Under the Sun
So many candidates, yet so few choices
TWO months out from the candidate filing deadline, the number of people who want to take Ed Case's place in the U.S. Capitol now totals nearly enough bodies to field a couple of baseball teams. Taking the advice of employment experts, five of them casting for the new job already have one in politics to fall back on.
Those diving risk-free in hopes of paddling in a bigger pond include four state senators, who, along with Bob Hogue, make up one-fifth of the Senate, as my colleague Richard Borreca noted last week, much to my amusement. City Councilman Nestor Garcia also jumps in the waters without having to vacate Honolulu Hale.
Hogue and state Rep. Brian Schatz take the plunge without water wings since both are surrendering re-election, aspiring to trade up to the federal post. Erstwhile legislator Quentin Kawananakoa and Democratic Party predictables Mazie Hirono and Matt Matsunaga round out the roster of 17 who have taken out papers for candidacy.
With so many in the race, you'd think voters could expect some excitement or intensity. It might be a bit early in the season, but the list of candidates hasn't exactly raised the pulse of the electorate. There's no one with fresh ideas, no one with passion, none who seems like a statesman or stateswoman -- just the usual suspects.
The nature of politics these days almost dictates that candidates be career professionals. For success, a person needs a network of patrons like labor unions, business organizations and special interest groups whose gains ride on a candidate.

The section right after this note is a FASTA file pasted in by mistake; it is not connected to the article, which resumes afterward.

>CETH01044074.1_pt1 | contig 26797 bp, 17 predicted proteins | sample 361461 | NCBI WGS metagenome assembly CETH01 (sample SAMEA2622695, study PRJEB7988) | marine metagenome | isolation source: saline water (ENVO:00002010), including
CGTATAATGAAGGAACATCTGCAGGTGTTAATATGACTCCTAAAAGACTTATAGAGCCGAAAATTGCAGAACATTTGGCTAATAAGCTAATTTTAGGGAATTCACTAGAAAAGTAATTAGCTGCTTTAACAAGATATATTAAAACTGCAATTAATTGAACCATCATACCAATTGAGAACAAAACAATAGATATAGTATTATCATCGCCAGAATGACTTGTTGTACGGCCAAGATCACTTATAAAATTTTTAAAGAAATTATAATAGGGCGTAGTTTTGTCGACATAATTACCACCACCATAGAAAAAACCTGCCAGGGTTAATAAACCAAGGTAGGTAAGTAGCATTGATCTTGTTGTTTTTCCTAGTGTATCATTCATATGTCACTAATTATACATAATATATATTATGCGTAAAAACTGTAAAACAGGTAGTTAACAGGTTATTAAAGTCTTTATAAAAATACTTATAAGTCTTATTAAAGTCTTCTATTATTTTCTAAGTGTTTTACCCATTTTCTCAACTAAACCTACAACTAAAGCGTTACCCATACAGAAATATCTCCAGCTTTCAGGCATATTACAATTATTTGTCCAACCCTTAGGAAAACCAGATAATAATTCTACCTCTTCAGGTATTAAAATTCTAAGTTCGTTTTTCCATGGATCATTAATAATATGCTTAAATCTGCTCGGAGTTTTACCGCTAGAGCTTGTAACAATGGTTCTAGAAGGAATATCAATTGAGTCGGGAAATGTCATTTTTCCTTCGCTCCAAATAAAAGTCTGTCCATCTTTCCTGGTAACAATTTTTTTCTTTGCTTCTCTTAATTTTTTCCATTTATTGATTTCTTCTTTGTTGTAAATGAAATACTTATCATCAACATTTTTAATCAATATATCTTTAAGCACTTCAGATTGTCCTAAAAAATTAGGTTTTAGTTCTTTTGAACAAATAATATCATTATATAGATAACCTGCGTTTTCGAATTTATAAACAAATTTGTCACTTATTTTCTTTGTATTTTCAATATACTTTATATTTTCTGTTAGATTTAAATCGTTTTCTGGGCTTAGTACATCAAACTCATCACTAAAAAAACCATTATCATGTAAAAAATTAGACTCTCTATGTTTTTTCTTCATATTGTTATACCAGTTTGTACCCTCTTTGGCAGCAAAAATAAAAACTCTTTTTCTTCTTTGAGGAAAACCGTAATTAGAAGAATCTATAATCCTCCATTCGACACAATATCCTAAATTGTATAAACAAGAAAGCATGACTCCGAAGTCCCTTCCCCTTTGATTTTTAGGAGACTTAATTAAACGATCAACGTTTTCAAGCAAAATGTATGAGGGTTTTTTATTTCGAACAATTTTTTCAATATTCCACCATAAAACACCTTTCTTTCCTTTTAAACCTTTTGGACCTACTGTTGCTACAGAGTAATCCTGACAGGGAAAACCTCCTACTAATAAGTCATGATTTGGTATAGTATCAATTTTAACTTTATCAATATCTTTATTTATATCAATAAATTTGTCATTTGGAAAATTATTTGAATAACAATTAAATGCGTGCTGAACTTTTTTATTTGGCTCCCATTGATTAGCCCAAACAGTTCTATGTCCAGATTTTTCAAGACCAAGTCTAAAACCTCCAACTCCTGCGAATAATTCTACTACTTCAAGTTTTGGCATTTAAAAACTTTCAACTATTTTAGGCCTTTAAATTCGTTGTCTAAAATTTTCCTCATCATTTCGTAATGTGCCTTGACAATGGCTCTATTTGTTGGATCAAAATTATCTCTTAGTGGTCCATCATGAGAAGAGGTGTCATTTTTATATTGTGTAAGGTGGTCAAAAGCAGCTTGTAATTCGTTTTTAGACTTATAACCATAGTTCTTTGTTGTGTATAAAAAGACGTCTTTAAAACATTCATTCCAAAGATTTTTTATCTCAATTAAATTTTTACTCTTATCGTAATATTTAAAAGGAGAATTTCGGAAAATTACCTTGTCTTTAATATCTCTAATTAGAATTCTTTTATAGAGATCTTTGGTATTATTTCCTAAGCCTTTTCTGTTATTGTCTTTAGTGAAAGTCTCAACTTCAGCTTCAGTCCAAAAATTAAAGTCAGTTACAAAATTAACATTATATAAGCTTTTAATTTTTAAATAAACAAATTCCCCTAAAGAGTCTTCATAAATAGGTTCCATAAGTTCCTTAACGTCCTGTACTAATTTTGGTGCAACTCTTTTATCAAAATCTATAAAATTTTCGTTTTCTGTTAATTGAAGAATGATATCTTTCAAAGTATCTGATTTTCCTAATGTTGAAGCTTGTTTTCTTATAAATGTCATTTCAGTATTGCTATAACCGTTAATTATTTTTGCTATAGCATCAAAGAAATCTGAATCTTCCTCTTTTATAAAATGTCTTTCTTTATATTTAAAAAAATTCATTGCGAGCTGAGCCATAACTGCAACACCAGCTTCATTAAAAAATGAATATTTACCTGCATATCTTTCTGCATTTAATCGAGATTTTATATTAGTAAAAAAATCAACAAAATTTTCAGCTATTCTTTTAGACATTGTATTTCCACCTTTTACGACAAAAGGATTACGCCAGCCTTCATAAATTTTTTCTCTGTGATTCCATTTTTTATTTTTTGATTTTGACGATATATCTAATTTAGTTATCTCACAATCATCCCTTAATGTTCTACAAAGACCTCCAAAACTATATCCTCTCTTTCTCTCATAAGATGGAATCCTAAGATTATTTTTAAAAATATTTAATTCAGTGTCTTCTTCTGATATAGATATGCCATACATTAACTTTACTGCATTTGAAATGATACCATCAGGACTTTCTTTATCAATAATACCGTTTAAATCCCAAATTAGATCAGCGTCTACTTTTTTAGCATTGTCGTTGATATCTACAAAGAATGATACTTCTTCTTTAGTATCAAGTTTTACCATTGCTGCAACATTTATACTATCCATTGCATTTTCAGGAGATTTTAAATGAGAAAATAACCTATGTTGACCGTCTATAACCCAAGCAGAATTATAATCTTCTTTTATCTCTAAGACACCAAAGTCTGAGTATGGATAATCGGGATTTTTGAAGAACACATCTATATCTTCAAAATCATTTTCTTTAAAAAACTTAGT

Voter inattention results in name recognition being a key factor, rather than smart strategies or shared beliefs for betterment. Most unfortunate is that a person who's not well known can't raise the money that feeds campaigns sorely dependent on 15-second television spots and full-page newspaper ads.
Even after winning, a candidate remains a candidate. The two-year election cycle has shrunk so much that almost as soon as a member of Congress doffs the victory lei, he or she has to haul out the signs and wave in front of Washington Middle School to retain a seat in Washington, D.C.
Some hard-core pundits say the relentless campaigning and fundraising separates the wheat from the chaff, that those who can't stomach the prospect of constant candidacy aren't cut out for the job. That may be, but the process also pares high-minded people from serving in the full sense of the word.
I've no doubt that politics lures those with purely personal ambition who are prone to corruption; a review of ethical and criminal lapses among current House members reflects this. Who is surprised that the FBI appears to have caught a Louisiana congressman red-handed in a bribery case, turning up in his home freezer $90,000 in marked bills?
This is not to say that any of the Hawaii candidates are bad guys or bad gals. But by and large they are uninspiring, and inspiration is badly needed in the current environment where most Americans no longer feel engaged or even relevant to decisions supposedly made on their behalf.
Whoever is elected will be just one voice among the 435 members of the House, but a single vote and a reasoned tone can make the difference between a truculent or compassionate approach to serious issues like immigration reform.
Between now and the July 25 filing deadline, I expect that some of the candidates -- two viable Republicans and eight varietal Democrats -- will drop out in the shakedown of fundraising and horse-trading that usually trims the cast of characters. But I hope others will step up, too, people who will stimulate, who include rather than exclude, who still dream and aspire, who take chances without a safety net to keep themselves in office.
has been on the staff of the Star-Bulletin since 1976. She can be reached at firstname.lastname@example.org